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centuries -- and gas and oil. and the word "fossil" is an old latin word -- it means "buried." this is fuel that we dug up. so, it is ancient sunlight that has been captured chemically in ancient swamps and trees, buried, turned to coal, gas, and oil, dug up, and burned. so, we are burning it at a much, much faster rate than it was created. and so we've put a lot of these gases in the air that hold in heat. d this -- at this level, this is not rocket surgery. people have been talkingor about thisecades. james hansen testified in front of congre in 1988 -- u.s. congress -- in 1988 about this. >> jim hansen did testify in 1988. he was testifying in front of a senate panel, and the next day, it was on the cover of the new york times, which was the first time imate change was actuall reported on as a leading story. so, let's talk aboutlimate change is showing up now.l,
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>> so, w couple things that have been predicted for a long time are happening. first of all, the world's getting warmer. 2016 was the warmest year, but it looksike 2019 will be the warmest year. the other thing that's happenine now thatrybody's has been to tie extreme weather even like hurricanes -- like hurricanes, like catasophic heat events, like extremely cold events, like a lot of extra snow events -- tie any of these things to climate change. >> is that correct? >> well, yeah. this has been predicted for years. but nohe model is getting sophisticated enough to show or predi that a hurricane like michael or dorian is gonna move slowly and stay there a long time and dump a lot of water. and so -- >> and because t ocean is warmer... >> the ocean is warmer,
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so there's more energy. >> more energy, and they have more water. >> when the ocean's warmer, e molecules are moving faster, they push each other apartch o faster,th anair is more turbulent, and the storms are bigger. r d people have been predicting this cades, but now people are able to tie thisathematical model to what's actually happening. >> so, can we talk aut worst-case scenarios? the worst-case scenarios, in terms of what could happen to the earth in the worst models, are pretty "biblical proportions," right? you have migrations of people that could be shed out of their homelands 'cause of rising temperatures or rising seas, the disappearance of resources, the mass extinction of species. >> all true. all big dogge deals. >> how do you deal with this notion at, for young people, the scenarios can be so daunting that you can turn them off for fear of not knowingac how toe it? >> real young people. people that are in schoolt ar right no they're fed up.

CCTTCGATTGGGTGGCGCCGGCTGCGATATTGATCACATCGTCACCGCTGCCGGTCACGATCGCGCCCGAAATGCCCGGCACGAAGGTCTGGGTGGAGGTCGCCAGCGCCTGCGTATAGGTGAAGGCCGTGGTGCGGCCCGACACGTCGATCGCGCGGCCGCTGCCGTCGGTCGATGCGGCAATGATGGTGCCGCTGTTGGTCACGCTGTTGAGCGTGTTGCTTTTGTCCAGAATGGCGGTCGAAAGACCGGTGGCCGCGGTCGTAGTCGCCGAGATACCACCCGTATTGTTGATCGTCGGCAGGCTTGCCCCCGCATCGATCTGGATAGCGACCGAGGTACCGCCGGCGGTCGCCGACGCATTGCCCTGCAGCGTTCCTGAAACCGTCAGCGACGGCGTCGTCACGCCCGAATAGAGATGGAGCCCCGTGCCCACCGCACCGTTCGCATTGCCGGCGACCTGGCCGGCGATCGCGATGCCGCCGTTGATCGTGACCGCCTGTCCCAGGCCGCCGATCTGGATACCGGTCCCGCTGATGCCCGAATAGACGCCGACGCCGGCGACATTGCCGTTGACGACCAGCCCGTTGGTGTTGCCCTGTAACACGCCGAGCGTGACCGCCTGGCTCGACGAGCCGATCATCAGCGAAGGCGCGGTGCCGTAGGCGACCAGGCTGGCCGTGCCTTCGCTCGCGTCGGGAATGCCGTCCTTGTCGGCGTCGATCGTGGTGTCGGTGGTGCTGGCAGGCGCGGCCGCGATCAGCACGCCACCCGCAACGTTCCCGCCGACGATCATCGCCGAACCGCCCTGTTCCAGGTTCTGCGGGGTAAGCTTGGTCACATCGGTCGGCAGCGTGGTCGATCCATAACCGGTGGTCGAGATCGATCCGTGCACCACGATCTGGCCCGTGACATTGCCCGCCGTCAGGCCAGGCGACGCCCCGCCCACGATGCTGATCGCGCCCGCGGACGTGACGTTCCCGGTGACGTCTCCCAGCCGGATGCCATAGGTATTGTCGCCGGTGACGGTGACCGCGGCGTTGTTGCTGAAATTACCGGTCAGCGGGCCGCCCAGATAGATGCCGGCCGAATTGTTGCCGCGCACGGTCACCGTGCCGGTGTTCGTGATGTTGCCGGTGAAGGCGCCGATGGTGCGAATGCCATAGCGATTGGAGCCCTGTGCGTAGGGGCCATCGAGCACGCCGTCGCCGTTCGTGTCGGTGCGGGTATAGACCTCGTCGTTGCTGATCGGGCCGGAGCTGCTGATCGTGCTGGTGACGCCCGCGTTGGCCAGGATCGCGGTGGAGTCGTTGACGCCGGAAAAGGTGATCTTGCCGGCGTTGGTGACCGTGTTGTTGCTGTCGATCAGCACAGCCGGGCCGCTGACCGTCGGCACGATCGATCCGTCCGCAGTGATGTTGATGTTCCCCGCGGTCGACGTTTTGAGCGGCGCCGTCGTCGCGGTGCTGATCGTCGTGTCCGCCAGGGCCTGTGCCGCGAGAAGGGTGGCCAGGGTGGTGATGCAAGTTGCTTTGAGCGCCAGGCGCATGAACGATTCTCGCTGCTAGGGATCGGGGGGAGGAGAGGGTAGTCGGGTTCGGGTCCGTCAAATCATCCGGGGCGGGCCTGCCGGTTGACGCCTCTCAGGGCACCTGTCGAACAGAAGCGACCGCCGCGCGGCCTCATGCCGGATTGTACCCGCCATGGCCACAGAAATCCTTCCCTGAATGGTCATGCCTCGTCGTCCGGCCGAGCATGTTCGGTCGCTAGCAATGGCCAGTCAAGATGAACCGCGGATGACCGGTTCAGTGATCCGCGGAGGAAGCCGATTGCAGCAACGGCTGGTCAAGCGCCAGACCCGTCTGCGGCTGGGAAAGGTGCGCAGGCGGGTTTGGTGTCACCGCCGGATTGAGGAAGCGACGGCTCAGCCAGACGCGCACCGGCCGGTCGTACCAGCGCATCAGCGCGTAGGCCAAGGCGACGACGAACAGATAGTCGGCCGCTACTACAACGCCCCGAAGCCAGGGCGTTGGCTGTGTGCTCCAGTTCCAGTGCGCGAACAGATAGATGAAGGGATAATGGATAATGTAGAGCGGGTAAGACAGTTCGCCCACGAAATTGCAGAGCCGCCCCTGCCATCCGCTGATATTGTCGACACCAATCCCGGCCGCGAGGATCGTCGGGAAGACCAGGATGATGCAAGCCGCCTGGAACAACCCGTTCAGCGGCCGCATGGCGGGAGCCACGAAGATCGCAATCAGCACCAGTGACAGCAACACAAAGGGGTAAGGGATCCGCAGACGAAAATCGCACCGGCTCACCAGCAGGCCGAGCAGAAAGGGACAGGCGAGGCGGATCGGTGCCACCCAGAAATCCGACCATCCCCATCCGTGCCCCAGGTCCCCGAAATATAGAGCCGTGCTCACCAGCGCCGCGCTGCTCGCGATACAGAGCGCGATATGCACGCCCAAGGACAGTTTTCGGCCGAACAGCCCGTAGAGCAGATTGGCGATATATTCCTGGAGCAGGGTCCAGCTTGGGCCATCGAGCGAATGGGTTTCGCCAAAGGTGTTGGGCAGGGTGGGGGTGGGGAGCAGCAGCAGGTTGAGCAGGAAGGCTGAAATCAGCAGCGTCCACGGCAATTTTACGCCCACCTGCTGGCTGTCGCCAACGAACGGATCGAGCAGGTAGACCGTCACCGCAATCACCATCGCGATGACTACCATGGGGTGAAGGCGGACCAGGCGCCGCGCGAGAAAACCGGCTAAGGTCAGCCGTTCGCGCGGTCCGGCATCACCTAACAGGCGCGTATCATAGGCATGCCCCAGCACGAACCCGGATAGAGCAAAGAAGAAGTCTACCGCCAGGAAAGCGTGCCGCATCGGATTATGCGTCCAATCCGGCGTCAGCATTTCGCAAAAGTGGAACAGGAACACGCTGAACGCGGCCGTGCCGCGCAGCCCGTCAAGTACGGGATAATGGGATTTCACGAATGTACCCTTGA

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they're not gonna put up with this stuff. vod when they come -- when get to be ong age, they're gonna make changes, people. look out. >> i want to show you a clip of a young person who actually made news is last week, a swedish activist nam greta thunberg, o said this at the u.n. let's take a look. >> this is all wrong. i shouldn't be up here.ld i she back in school on the other side of the ocean.s yet you all come to us young people for hope. how dare you! we will not let you get away with this. right here, right no is where we draw the line. the world is waking up, and change is coming whether you like it or not. >> so, what was your reaction when that video went viral? >> right on, greta. right on. >> and you -- do you believe that it ise as d she articulates? >> yeah, sure. yes. i don't an to be dismissive, but i've been --